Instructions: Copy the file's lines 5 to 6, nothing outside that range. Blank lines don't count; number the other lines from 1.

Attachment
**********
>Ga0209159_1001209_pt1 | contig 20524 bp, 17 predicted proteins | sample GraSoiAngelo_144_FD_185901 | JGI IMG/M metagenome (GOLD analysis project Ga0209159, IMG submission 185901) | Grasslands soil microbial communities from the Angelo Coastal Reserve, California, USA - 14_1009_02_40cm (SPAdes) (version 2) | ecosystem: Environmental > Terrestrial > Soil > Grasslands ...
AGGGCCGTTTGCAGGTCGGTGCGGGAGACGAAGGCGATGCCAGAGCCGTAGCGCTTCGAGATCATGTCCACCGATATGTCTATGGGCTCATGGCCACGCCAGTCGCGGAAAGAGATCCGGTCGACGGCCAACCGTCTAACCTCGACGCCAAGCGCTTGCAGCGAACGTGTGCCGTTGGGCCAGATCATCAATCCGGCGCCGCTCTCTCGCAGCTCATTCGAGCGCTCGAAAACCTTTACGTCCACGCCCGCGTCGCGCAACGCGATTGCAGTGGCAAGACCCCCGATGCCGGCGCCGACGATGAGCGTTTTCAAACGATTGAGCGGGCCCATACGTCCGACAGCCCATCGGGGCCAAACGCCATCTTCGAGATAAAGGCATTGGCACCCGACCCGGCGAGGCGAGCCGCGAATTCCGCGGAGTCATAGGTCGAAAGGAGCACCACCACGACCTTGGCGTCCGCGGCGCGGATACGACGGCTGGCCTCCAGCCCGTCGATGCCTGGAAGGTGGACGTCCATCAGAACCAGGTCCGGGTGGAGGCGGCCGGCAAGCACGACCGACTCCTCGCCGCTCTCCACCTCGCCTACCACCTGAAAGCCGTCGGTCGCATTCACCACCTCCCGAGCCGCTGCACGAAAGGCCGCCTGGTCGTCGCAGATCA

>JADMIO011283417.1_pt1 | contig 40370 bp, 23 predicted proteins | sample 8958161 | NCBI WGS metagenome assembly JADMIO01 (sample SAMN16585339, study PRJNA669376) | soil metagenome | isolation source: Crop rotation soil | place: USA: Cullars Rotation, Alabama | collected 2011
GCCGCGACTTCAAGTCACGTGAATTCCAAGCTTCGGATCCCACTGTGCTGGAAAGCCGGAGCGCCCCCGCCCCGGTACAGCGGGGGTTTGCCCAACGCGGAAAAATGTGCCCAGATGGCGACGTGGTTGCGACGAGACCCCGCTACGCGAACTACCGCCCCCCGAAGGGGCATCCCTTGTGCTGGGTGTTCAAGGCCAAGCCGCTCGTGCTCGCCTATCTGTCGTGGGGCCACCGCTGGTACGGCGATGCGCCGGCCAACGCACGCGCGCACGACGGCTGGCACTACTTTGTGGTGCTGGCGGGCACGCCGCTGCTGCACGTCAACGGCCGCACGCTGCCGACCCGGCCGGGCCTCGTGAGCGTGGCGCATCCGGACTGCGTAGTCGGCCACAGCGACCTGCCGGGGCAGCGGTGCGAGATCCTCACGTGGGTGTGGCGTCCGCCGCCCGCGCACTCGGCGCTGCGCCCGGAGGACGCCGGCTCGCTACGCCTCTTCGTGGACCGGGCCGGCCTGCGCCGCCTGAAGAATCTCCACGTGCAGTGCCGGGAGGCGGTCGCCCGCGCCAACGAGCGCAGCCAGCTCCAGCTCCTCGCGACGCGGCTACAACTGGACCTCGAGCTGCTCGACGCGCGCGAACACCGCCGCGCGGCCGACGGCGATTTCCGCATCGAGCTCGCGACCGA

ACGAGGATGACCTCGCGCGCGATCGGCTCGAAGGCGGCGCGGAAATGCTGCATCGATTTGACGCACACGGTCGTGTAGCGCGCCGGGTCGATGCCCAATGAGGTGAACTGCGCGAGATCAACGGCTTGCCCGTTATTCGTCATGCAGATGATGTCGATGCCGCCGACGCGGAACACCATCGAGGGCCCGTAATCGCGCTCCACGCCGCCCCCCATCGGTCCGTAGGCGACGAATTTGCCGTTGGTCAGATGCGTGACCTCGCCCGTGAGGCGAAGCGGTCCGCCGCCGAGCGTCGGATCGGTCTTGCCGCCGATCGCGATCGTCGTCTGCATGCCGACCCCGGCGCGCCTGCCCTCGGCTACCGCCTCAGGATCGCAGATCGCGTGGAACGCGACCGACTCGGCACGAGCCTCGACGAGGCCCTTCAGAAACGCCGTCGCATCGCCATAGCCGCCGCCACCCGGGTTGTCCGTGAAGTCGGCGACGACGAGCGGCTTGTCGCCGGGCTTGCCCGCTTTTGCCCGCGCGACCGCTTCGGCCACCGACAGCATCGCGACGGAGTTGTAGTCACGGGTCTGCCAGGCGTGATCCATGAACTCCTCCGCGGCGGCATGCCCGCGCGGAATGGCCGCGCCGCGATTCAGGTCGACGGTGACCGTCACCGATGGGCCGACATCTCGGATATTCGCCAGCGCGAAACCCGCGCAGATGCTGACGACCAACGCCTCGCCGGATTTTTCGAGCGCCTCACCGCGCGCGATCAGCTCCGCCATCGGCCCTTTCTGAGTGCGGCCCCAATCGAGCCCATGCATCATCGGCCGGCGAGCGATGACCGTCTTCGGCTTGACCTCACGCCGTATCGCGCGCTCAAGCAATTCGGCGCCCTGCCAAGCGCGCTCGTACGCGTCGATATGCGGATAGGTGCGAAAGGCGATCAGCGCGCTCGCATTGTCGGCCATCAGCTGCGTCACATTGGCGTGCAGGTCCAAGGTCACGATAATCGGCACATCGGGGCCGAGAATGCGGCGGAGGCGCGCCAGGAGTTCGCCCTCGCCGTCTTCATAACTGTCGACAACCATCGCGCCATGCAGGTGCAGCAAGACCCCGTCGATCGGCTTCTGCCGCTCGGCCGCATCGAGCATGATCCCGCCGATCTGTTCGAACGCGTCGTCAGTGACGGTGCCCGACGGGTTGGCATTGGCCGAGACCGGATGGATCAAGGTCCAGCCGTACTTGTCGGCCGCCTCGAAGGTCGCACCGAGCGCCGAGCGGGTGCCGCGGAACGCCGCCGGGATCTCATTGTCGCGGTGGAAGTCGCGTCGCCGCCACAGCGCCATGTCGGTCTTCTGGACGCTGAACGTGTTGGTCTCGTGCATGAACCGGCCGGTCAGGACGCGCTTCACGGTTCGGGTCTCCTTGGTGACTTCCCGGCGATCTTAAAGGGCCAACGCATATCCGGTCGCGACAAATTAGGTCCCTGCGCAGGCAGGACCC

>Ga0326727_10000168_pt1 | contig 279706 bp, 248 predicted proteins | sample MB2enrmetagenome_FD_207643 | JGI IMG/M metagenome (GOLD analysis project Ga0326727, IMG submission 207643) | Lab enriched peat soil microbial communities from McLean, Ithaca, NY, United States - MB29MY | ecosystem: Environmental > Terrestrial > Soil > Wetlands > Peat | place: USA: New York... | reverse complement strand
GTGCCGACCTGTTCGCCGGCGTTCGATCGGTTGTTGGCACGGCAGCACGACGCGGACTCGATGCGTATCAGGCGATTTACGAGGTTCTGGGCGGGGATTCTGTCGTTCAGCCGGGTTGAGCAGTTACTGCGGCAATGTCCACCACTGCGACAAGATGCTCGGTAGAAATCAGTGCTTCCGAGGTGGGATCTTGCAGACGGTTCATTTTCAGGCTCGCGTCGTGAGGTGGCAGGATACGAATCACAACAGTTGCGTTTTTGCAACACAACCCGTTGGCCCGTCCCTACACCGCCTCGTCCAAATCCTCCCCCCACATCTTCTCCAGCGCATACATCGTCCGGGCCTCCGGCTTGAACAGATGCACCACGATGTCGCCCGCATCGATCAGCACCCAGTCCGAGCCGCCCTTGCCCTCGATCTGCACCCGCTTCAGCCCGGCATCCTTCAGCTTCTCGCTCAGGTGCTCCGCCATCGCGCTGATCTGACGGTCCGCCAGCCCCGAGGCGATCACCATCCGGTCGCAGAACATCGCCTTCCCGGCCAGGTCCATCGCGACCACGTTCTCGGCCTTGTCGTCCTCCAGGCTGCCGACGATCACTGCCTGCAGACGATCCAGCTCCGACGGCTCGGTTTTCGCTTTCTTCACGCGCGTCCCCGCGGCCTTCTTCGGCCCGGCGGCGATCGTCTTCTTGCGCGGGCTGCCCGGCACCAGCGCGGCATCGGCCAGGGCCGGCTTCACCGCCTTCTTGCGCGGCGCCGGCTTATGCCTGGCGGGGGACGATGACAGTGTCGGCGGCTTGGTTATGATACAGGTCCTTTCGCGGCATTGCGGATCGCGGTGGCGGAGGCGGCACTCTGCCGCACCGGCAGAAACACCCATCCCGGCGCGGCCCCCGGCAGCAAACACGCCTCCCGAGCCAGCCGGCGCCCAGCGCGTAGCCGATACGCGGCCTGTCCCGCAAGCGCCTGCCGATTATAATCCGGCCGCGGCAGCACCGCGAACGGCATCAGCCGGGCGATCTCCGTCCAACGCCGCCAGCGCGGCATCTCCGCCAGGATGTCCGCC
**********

ACGAGGATGACCTCGCGCGCGATCGGCTCGAAGGCGGCGCGGAAATGCTGCATCGATTTGACGCACACGGTCGTGTAGCGCGCCGGGTCGATGCCCAATGAGGTGAACTGCGCGAGATCAACGGCTTGCCCGTTATTCGTCATGCAGATGATGTCGATGCCGCCGACGCGGAACACCATCGAGGGCCCGTAATCGCGCTCCACGCCGCCCCCCATCGGTCCGTAGGCGACGAATTTGCCGTTGGTCAGATGCGTGACCTCGCCCGTGAGGCGAAGCGGTCCGCCGCCGAGCGTCGGATCGGTCTTGCCGCCGATCGCGATCGTCGTCTGCATGCCGACCCCGGCGCGCCTGCCCTCGGCTACCGCCTCAGGATCGCAGATCGCGTGGAACGCGACCGACTCGGCACGAGCCTCGACGAGGCCCTTCAGAAACGCCGTCGCATCGCCATAGCCGCCGCCACCCGGGTTGTCCGTGAAGTCGGCGACGACGAGCGGCTTGTCGCCGGGCTTGCCCGCTTTTGCCCGCGCGACCGCTTCGGCCACCGACAGCATCGCGACGGAGTTGTAGTCACGGGTCTGCCAGGCGTGATCCATGAACTCCTCCGCGGCGGCATGCCCGCGCGGAATGGCCGCGCCGCGATTCAGGTCGACGGTGACCGTCACCGATGGGCCGACATCTCGGATATTCGCCAGCGCGAAACCCGCGCAGATGCTGACGACCAACGCCTCGCCGGATTTTTCGAGCGCCTCACCGCGCGCGATCAGCTCCGCCATCGGCCCTTTCTGAGTGCGGCCCCAATCGAGCCCATGCATCATCGGCCGGCGAGCGATGACCGTCTTCGGCTTGACCTCACGCCGTATCGCGCGCTCAAGCAATTCGGCGCCCTGCCAAGCGCGCTCGTACGCGTCGATATGCGGATAGGTGCGAAAGGCGATCAGCGCGCTCGCATTGTCGGCCATCAGCTGCGTCACATTGGCGTGCAGGTCCAAGGTCACGATAATCGGCACATCGGGGCCGAGAATGCGGCGGAGGCGCGCCAGGAGTTCGCCCTCGCCGTCTTCATAACTGTCGACAACCATCGCGCCATGCAGGTGCAGCAAGACCCCGTCGATCGGCTTCTGCCGCTCGGCCGCATCGAGCATGATCCCGCCGATCTGTTCGAACGCGTCGTCAGTGACGGTGCCCGACGGGTTGGCATTGGCCGAGACCGGATGGATCAAGGTCCAGCCGTACTTGTCGGCCGCCTCGAAGGTCGCACCGAGCGCCGAGCGGGTGCCGCGGAACGCCGCCGGGATCTCATTGTCGCGGTGGAAGTCGCGTCGCCGCCACAGCGCCATGTCGGTCTTCTGGACGCTGAACGTGTTGGTCTCGTGCATGAACCGGCCGGTCAGGACGCGCTTCACGGTTCGGGTCTCCTTGGTGACTTCCCGGCGATCTTAAAGGGCCAACGCATATCCGGTCGCGACAAATTAGGTCCCTGCGCAGGCAGGACCC

>Ga0326727_10000168_pt1 | contig 279706 bp, 248 predicted proteins | sample MB2enrmetagenome_FD_207643 | JGI IMG/M metagenome (GOLD analysis project Ga0326727, IMG submission 207643) | Lab enriched peat soil microbial communities from McLean, Ithaca, NY, United States - MB29MY | ecosystem: Environmental > Terrestrial > Soil > Wetlands > Peat | place: USA: New York... | reverse complement strand